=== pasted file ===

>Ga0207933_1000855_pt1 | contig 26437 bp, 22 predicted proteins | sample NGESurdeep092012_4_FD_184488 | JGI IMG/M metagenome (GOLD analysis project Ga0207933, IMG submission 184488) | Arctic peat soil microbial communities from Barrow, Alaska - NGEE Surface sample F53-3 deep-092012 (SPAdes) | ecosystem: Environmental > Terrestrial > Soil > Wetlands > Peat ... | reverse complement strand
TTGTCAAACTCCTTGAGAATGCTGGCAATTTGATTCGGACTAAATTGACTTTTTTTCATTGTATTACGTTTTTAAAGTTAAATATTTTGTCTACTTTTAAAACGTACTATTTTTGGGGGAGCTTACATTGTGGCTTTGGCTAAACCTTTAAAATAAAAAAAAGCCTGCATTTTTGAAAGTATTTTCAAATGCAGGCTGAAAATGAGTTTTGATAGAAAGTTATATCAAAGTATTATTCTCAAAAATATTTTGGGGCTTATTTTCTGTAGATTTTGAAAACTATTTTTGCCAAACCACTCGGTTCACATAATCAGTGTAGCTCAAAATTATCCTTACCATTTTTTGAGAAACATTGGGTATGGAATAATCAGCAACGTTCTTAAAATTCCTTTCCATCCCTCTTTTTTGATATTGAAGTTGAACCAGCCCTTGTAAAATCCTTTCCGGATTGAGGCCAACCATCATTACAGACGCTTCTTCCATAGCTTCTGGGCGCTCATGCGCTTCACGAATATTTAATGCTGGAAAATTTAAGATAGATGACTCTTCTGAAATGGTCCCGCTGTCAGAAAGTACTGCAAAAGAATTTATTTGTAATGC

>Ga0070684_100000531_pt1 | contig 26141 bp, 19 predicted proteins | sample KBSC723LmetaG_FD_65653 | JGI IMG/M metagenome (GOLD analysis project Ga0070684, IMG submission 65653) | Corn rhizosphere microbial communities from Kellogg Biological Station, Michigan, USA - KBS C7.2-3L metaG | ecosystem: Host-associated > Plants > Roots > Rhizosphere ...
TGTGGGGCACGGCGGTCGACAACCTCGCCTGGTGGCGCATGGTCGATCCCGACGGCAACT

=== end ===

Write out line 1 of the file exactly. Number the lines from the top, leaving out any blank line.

>Ga0207933_1000855_pt1 | contig 26437 bp, 22 predicted proteins | sample NGESurdeep092012_4_FD_184488 | JGI IMG/M metagenome (GOLD analysis project Ga0207933, IMG submission 184488) | Arctic peat soil microbial communities from Barrow, Alaska - NGEE Surface sample F53-3 deep-092012 (SPAdes) | ecosystem: Environmental > Terrestrial > Soil > Wetlands > Peat ... | reverse complement strand